musl is a new implementation of the standard library for Linux-based systems. It is lightweight, fast, simple, free, and strives to be correct in the sense of standards-conformance and safety. It includes a wrapper for building programs against musl in place of the system standard library (e.g. glibc), making it possible to immediately evaluate the library and build compact statically linked binaries with it.
CloudLinux is a Linux operating system designed to improve control in the shared hosting and data center arena, while simultaneously increasing control and stability, as well as improving overall performance. It employs kernel level technology called LVE to allow Web hosting companies to control QoS of each individual Web site as well as each section of the Web site. The technology can be used for any multi-tenant environment, where it is beneficial to control resource usage of individual tenant. With CloudLinux, hosting companies can make sure that a single site cannot slow down or take down other Web sites. The OS is interchangeable with CentOS.
FreeNOS is an experimental microkernel operating system for learning purposes. The system is very experimental, yet it currently supports virtual memory, simple task scheduling, and interprocess communication (IPC). It currently contains support for a few devices, including VGA, keyboard, i8250 serial, ATA drives, and PCI controllers. FreeNOS has an experimental implementation of several filesystems, such as the virtual file system, procfs, tmpfs, linnfs, and ext2fs. Current application libraries include libposix, libc, libteken (terminal emulation), and libexec (executable formats). All source code has been documented with Doxygen tags. It has been tested on recent versions of Qemu, VMWare, VirtualBox, Bochs, and bare hardware.
Exolu is a separation of the Linux kernel into two parts: an exokernel and a library. The exokernel consists only of the implementations for basic hardware resource access and drivers, but no abstractions. The library implements the abstractions and interfaces that are used by programs to interact with the kernel.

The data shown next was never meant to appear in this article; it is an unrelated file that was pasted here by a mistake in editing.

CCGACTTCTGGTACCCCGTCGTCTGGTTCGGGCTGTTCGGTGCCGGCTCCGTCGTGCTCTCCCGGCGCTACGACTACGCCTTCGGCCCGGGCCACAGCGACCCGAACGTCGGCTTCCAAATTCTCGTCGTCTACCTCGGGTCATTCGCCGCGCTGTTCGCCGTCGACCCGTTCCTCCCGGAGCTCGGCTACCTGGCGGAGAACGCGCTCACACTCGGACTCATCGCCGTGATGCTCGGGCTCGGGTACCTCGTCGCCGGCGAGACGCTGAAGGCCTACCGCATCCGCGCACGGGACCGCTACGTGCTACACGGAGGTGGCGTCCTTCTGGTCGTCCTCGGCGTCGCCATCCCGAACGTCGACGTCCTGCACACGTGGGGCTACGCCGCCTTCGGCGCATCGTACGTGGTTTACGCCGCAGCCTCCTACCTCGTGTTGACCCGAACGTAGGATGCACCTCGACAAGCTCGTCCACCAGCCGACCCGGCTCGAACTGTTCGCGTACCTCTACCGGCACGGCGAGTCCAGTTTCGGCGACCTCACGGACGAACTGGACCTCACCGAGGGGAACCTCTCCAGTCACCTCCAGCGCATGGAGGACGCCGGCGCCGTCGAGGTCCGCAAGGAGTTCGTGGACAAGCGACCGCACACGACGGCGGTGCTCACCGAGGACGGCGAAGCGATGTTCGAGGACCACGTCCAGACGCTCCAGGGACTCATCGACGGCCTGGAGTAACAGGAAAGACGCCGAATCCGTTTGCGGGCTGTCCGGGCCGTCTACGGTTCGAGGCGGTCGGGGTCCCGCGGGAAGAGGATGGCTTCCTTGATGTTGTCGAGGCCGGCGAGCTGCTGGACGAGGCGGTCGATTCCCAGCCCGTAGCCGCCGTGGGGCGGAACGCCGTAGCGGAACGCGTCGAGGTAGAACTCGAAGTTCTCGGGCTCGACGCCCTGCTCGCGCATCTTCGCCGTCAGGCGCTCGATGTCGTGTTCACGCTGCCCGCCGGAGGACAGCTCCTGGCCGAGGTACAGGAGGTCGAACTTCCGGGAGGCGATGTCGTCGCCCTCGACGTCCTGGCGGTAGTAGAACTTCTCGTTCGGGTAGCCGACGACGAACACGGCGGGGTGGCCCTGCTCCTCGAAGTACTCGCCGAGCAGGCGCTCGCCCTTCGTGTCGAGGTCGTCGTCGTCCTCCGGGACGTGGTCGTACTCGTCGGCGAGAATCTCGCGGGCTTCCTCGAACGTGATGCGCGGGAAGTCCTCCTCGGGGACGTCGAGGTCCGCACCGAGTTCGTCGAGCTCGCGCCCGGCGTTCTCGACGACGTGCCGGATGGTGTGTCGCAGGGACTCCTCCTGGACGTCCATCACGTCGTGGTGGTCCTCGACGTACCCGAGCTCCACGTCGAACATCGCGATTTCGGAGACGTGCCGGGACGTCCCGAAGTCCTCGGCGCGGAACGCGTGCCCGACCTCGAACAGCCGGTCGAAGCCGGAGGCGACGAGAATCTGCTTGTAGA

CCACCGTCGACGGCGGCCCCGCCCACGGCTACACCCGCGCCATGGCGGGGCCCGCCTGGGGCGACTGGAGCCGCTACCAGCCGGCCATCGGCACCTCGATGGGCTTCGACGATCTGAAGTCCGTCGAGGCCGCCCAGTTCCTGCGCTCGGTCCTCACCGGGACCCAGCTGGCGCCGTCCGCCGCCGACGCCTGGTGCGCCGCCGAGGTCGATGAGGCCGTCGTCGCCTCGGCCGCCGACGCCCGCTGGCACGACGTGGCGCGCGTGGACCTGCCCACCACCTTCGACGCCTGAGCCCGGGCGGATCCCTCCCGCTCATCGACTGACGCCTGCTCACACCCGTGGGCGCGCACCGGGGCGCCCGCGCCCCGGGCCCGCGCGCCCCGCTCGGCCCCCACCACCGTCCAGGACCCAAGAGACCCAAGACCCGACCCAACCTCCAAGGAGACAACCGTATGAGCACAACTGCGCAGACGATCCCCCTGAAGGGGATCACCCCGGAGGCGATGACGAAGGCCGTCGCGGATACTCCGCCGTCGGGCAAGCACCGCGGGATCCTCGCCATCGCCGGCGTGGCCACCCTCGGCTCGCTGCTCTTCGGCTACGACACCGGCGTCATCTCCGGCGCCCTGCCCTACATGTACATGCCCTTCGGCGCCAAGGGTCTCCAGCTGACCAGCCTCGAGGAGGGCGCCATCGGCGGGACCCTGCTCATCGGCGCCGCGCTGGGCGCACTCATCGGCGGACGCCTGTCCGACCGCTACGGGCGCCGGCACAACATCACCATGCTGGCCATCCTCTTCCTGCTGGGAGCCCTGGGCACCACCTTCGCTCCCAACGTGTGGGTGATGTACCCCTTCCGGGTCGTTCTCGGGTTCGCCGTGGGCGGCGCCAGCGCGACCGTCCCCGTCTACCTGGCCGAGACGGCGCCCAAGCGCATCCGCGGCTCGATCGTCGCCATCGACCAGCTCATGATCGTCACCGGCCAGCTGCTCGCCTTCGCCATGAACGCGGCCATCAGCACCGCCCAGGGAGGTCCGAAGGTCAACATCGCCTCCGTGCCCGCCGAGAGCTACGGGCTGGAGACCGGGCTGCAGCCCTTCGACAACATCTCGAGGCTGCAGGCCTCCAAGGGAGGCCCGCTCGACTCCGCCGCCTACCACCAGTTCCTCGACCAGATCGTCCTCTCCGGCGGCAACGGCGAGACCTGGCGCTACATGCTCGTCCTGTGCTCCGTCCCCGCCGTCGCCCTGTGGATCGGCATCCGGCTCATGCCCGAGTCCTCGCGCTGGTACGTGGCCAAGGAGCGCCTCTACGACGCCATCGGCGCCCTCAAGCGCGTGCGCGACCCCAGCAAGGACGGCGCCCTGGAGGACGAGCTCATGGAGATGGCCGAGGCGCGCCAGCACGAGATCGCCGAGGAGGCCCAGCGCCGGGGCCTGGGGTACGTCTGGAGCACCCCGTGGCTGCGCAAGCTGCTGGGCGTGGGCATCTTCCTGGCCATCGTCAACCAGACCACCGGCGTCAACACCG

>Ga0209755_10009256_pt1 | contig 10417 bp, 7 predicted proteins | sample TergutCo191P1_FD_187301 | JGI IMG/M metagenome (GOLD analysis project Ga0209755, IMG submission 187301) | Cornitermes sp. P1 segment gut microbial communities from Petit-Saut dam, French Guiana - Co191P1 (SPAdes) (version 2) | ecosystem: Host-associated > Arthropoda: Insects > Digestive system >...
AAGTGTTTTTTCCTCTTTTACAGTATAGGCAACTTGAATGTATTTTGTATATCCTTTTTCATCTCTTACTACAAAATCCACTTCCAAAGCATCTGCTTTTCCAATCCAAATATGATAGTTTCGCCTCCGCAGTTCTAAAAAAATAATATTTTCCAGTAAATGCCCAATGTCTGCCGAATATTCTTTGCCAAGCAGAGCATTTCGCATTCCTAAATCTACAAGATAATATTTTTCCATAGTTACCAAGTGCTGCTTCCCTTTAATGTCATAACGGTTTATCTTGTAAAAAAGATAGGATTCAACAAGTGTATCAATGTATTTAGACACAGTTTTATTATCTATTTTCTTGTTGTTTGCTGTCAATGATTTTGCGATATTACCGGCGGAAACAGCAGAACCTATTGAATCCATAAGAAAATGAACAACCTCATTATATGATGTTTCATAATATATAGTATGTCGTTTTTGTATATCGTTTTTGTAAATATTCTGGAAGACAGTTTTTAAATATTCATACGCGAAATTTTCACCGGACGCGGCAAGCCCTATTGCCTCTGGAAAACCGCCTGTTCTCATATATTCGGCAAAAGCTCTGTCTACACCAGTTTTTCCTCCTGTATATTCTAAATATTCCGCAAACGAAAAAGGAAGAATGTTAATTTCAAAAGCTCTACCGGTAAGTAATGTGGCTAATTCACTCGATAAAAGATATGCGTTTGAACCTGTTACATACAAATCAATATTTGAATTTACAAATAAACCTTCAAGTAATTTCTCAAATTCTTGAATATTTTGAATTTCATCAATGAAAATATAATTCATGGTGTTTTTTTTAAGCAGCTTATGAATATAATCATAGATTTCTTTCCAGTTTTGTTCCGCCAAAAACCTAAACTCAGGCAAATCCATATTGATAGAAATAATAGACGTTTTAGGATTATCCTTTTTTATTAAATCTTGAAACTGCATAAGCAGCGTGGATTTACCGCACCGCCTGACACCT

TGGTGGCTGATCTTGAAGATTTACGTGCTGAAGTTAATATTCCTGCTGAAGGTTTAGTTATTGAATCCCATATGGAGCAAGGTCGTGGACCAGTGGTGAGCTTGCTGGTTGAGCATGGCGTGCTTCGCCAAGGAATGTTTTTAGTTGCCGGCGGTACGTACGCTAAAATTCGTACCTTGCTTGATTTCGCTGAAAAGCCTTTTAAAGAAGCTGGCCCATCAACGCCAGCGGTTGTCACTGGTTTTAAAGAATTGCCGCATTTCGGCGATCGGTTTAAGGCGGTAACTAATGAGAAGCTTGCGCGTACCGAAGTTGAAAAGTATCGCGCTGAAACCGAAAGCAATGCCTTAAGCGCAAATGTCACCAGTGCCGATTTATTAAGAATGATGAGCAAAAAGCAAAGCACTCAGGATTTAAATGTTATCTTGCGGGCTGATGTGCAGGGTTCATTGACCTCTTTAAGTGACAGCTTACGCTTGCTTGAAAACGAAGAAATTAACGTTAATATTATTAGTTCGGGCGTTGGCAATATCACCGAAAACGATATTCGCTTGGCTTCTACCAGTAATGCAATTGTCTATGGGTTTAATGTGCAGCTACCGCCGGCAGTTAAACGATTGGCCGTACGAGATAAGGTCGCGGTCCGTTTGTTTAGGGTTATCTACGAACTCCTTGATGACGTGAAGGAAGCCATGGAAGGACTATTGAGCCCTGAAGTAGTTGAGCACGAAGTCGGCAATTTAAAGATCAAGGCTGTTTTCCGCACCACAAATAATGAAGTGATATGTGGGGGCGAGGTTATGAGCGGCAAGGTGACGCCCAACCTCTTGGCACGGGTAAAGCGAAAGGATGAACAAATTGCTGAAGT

The sniffy project can trace/log the data of any pseudo terminal in the system. Due to the way the terminal works, such a terminal trace provides complete information of what happened on the terminal screen, and sniffy is able to display/replay this information. It consists of a kernel module able to connect/hook on the pseudo terminal, a program to display the contents of any pseudo terminal on the fly, a daemon process tracing the pseudo terminal content into the file, and a replay program to replay any stored pseudo terminal session.
LPAR2RRD makes historical, future trends and nearly "realtime" CPU utilization graphs of LPARs and shared CPU usage of IBM Power servers. It collects complete physical and logical configuration of all servers/LPARs. It is agent-less (it gets everything from the HMC/SDMC or IVM). It supports all kinds of logical partitions (AIX/AS400/Linux/VIOS).
System and Process Monitor in Java provides a JNI (Java Native Interface) implementation for monitoring global system resources and processes (outside JVM) via a unified (cross-platform) interface. The Java interface and all native libraries are compiled into a single JAR and are loaded transparently on any architecture upon request. It should be easy to embedd this code into your Java applications, either as a separate JAR or as one single application archive.